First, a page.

James Ryan says that although he will be wearing the captain's armband for Ireland in Saturday's Autumn Nations Cup clash with England, he will be relying on older heads to help him.
The 24-year-old second row forward has been chosen by head coach Andy Farrell to stand in for the injured Johnny Sexton -- just as he did when his Leinster team-mate went off in the first-half of the 32-9 win over Wales last Friday.
With Sexton now 35, Ryan has been seen by many as a potential long-term skipper of the national side along with his another Leinster colleague Garry Ringrose.
Ryan has previous experience of captaining an Irish side having skippered the Under-20 team to their best ever performance at a world championship losing to England in the 2016 final.
He said, though, he would not be shouldering all the responsibility come Saturday at Twickenham.
"It is obviously a huge honour for me and I am looking forward to it," he said at a press conference on Tuesday.
"However, I won't be on my own as there are older heads around like Peter O'Mahony and 'Hendy' (his second row partner Iain Henderson).
"Having them around will make my job a lot easier.
"Also Johnny is with us for the whole week so he will have his say and give advice too."
Ryan, who burst onto the Test scene with some eye-catching performances in the Ireland team that secured the Six Nations Grand Slam in 2018, says he does not feel any added pressure on his young shoulders.
"To be honest I feel the same pressure this week as every week," he said.
"If I do my job (in the second row) really effectively and not get sidetracked by captaincy stuff that is my focus.
"I want to get my performance right like the others."
Since Ireland clinched the Grand Slam at Twickenham in 2018 they have fared badly against Eddie Jones's side -- their only defeat in their last 20 home Tests coming last year.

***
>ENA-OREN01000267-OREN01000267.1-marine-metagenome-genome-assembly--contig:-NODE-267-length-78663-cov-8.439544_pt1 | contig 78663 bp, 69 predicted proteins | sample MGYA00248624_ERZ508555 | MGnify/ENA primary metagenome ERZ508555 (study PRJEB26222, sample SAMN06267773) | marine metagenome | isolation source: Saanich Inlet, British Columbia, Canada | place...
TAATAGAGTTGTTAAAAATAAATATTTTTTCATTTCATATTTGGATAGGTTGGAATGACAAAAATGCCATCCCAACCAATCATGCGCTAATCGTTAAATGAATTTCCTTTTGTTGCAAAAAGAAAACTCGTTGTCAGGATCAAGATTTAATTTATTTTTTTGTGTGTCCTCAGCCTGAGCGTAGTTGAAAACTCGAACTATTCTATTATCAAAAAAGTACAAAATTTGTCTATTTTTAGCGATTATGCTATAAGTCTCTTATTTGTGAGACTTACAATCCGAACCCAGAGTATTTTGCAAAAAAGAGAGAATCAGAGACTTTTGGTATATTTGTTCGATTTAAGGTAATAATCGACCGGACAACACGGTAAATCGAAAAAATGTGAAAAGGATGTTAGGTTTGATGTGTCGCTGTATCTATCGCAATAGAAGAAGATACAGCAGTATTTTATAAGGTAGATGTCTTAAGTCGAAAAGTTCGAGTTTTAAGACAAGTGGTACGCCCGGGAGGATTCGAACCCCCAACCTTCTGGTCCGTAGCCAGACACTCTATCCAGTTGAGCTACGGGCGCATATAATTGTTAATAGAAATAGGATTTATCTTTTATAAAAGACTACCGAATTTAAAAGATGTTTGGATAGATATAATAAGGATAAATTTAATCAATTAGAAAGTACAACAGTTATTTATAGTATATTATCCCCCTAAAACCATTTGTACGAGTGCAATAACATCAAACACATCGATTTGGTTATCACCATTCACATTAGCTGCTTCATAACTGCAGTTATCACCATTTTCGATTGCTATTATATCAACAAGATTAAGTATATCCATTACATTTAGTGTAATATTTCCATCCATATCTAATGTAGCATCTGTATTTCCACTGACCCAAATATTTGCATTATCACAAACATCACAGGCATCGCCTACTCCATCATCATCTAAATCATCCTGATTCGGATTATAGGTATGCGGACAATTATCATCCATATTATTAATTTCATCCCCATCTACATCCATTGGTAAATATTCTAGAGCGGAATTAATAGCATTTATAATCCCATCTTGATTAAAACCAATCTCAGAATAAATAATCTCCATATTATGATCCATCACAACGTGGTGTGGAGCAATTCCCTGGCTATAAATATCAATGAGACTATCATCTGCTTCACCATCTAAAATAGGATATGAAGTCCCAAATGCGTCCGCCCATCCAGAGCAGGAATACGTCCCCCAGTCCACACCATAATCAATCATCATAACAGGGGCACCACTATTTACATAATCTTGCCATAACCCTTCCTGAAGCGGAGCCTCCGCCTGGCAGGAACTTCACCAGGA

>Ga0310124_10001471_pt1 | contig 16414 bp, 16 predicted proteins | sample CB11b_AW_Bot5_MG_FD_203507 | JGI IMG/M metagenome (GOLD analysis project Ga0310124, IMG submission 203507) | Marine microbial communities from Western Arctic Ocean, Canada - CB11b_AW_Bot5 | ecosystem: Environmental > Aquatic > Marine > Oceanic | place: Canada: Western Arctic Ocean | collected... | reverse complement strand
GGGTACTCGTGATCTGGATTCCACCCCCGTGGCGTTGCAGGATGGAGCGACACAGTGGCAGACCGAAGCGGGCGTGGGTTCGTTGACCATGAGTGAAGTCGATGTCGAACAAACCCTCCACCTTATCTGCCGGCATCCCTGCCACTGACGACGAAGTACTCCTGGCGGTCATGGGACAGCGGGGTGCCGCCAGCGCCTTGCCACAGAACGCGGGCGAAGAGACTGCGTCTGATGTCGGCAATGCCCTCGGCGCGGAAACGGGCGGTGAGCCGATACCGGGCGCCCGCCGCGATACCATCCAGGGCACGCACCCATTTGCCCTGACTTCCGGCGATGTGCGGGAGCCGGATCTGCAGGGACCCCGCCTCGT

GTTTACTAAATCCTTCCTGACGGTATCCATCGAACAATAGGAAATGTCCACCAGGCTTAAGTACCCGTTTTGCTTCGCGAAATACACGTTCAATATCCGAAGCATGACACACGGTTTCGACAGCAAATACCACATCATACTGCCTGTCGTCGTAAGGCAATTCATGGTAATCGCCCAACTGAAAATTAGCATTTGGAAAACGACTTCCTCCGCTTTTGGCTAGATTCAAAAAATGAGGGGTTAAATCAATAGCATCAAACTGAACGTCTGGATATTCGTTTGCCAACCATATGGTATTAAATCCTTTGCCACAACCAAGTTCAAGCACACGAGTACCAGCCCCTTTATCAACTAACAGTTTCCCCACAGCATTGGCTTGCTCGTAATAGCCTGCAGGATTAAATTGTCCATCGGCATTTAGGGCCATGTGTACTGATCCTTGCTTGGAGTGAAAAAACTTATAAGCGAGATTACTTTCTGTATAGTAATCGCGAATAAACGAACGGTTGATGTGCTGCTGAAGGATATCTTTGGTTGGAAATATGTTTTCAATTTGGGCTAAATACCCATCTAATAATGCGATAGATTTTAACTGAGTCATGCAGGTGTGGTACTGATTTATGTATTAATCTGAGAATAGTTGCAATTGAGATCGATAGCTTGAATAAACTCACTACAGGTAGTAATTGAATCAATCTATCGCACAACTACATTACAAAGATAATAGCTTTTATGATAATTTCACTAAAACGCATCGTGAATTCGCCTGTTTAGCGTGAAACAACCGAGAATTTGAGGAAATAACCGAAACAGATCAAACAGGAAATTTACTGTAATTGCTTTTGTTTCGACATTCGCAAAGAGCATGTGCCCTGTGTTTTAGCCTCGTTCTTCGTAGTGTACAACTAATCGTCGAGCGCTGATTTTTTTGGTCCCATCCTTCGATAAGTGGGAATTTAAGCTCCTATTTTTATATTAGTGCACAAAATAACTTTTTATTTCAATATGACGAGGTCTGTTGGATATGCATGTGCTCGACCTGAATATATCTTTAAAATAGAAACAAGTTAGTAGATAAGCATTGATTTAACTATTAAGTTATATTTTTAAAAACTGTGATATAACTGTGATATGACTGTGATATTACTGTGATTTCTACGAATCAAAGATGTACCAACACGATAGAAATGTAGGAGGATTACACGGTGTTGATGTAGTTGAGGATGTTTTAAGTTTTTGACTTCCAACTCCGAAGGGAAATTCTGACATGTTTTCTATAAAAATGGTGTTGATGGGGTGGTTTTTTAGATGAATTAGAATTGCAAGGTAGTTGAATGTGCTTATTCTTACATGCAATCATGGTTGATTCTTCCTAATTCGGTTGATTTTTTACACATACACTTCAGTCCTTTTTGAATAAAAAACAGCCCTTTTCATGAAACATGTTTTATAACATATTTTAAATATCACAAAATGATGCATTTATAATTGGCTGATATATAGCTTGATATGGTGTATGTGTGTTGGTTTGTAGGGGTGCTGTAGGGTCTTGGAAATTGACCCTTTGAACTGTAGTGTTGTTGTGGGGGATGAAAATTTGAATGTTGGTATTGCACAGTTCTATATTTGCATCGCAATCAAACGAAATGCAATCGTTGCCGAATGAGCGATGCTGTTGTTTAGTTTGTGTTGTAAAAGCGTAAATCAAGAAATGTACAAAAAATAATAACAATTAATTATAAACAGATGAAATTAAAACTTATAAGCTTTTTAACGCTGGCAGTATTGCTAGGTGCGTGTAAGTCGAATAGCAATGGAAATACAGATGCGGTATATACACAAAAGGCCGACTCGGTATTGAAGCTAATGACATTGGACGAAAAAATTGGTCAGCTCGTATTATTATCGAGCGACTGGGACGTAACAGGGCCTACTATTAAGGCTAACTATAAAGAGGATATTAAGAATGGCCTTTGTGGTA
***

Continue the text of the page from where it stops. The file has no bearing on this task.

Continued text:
They have also been beaten twice at Twickenham with the aggregate score from the last three meetings 113-47 and been outscored 15 tries to six.
Ryan, though denies that those reverses have created a fear factor when playing the English at Twickenham.
"(There is) Probably a little bit of fear in every Test match whether it be Paris or Twickenham," he said.
"This level is so high and requires such a big effort to get over the line in winning.
"It was a good performance against Wales but this is a big step up and we know we have to be a lot better again.
"However, it is also a huge opportunity for us."
Ryan thinks the Irish have developed a more unpredictable offence since their 24-12 defeat at Twickenham in the Six Nations earlier this year.
After England's 40-0 win over Georgia at the weekend, Jones said Farrell had made Ireland's attack "a little bit unpredictable".
"I suppose we are always working on that unpredictability," said Ryan.
"It definitely looked good against Wales.
"We need variety in our attack on Saturday as there is no bigger test than England to see where we are at."